3 minute read
Jeff Greenfield

IT WAS A SCENE RIGHT OUT OF THE BIRDS. OUTSIDE the New Hampshire home of former state senator Barbara Pressly on a freezing winter afternoon, a lone cameraman appeared; then a second camera; then four boom mikes. Twenty minutes later, when the press was invited inside, 50 men and women with full field packs stampeded toward the front door. Finding myself by happenstance between them and their goal, I had a fleeting sensation of what General Custer might have seen in his last moment on this earth.

I was lucky. At a Lamar Alexander rally in Des Moines, Iowa, on All Caucuses’ Eve, a cameraman for a local TV station, while trying to make his way through the forest of cameras and lights, knocked over a tripod, which slammed into the head of a young woman, knocking her into semiconsciousness.

These are two of the more dangerous manifestations of what has become patently obvious: there are simply too many of us out there. When Pat Buchanan leaped from his van in New Hampshire exclaiming, “Real voters! Real people!,” dozens of journalists instantly surrounded him as he reached for the hand of a single terrified citizen. Viewed from across the street, it looked as if Buchanan had suddenly gone berserk, seized a hostage and was being followed by a SWAT team.

When the press shows up en masse to cover “face-to-face” campaigning, only the pretense remains. Senator Bob Dole talks to a barnful of TV cameras and a few “lucky” residents of Indianola so the folks watching the news can see him talking to Iowa farmers (two-thirds of whom were college students bused in from Ohio to give the event a shot of adrenaline). It has all the authenticity of an infomercial audience whooping it up for the Veg-O-Matic at two o’clock in the morning.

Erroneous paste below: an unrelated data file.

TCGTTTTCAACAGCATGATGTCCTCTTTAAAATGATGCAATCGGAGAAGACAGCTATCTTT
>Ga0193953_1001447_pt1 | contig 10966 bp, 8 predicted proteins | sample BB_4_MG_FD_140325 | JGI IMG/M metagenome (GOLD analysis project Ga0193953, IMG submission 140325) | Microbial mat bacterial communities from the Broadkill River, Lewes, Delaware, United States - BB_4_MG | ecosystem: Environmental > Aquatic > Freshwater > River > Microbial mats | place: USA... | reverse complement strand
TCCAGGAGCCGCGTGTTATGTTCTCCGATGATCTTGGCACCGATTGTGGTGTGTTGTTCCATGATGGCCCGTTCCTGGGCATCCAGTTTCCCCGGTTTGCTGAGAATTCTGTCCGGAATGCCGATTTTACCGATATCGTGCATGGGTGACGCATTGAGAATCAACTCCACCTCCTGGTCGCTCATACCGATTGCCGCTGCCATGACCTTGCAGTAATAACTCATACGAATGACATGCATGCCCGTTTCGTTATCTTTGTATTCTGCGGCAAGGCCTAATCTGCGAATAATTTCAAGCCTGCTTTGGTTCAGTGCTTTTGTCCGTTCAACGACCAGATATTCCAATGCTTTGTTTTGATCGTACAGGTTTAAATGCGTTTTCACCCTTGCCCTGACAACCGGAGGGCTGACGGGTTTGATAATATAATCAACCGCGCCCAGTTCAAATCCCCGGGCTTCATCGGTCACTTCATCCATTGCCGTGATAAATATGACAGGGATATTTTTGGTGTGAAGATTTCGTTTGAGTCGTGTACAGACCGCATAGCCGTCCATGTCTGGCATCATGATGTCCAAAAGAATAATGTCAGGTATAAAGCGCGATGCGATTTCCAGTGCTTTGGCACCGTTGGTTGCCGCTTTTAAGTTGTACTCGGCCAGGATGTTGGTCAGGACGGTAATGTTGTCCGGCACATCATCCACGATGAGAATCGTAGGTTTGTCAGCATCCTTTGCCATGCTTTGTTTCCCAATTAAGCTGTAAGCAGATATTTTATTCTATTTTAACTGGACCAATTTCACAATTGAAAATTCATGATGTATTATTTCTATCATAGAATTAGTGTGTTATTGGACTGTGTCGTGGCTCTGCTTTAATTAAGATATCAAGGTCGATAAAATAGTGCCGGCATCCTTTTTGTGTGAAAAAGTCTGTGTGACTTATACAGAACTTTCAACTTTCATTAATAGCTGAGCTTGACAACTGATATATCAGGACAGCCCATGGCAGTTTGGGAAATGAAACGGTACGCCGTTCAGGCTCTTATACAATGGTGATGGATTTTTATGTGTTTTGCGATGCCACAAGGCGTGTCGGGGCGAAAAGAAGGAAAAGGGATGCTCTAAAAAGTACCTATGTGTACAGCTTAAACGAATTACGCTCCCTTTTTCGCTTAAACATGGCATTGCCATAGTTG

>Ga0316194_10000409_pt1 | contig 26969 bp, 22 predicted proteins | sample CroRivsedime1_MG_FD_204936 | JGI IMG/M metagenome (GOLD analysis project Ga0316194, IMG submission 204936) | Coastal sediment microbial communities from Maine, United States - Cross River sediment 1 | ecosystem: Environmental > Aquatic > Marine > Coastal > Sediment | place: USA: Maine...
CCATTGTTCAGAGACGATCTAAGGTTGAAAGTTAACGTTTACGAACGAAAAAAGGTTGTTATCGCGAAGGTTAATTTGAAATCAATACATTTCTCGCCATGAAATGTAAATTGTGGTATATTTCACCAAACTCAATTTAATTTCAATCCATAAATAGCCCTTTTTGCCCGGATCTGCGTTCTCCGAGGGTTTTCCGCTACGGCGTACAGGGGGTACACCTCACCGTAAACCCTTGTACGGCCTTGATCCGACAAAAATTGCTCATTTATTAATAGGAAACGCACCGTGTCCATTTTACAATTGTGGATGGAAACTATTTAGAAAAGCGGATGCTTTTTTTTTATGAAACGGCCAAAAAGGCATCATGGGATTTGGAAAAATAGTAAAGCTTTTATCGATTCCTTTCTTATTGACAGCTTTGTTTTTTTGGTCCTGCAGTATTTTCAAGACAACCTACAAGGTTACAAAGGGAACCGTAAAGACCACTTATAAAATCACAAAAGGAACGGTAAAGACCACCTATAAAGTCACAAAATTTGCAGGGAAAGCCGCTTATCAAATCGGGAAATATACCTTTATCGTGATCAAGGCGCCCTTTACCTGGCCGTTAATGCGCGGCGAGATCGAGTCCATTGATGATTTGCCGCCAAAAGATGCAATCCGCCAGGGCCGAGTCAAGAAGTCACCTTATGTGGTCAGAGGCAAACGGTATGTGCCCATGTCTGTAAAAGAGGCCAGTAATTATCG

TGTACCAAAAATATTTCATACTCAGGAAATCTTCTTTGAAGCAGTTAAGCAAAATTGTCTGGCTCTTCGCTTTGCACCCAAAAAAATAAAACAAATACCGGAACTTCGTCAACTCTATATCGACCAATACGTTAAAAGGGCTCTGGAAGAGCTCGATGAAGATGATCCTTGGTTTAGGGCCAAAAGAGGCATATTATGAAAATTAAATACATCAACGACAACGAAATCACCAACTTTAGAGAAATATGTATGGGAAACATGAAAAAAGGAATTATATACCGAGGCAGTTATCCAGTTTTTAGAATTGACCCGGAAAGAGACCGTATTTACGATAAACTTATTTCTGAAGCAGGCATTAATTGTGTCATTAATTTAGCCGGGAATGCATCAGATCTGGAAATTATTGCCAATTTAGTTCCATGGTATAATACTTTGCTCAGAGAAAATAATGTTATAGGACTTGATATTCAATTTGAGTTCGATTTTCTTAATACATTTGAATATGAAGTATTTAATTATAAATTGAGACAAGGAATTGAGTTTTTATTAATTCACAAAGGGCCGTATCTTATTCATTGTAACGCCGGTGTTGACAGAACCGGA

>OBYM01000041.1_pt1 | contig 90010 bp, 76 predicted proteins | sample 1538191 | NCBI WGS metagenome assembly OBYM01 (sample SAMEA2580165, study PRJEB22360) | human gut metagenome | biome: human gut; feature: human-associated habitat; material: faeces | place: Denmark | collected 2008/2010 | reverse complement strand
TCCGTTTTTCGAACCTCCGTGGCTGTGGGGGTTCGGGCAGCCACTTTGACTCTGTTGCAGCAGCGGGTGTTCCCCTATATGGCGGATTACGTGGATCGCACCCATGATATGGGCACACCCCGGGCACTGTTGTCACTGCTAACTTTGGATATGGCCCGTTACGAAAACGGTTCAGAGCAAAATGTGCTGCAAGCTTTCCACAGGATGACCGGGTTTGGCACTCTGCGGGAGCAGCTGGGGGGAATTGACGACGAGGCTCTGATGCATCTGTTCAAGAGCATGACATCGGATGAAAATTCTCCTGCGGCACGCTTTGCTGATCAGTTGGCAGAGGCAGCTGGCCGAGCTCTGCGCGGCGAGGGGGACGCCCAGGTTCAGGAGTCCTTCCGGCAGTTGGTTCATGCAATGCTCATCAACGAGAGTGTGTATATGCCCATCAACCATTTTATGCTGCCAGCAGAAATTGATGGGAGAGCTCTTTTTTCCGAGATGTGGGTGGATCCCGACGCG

Now here’s what we can do about it: nothing.

You can “pool” an event with one camera inside a hall, but what do you tell the local TV stations that now journey from all over the country to get their own pictures they can beam back home on the cheap, thanks to satellite technology? What do you tell independent stations, foreign journalists? And besides, would it really be a good idea to reduce every campaign event to one single image, provided by one single view?

Nor would the campaigns be especially thrilled by a shrunken press presence. “I know these lights and cameras are a little distracting,” Alexander said in a small church basement in Londonderry, New Hampshire, “but I’m really glad to see them.”

If there is one dim ray of hope this year, it came from the campaign of Pat Buchanan. The New Hampshire victor did very little face-to-face glad-handing. He was, however, more than happy to invite the press in to watch him reach voters the new-fashioned way: recording commercials, videotaping commercials, even writing commercials. His other prime method of communication was decidedly old-fashioned: the speech at the rostrum, where audiences came not to shake his hand but to listen to what he had to say.

Now there’s an inventive way to cover a presidential candidate. And it cuts way down on the odds of bloodshed.

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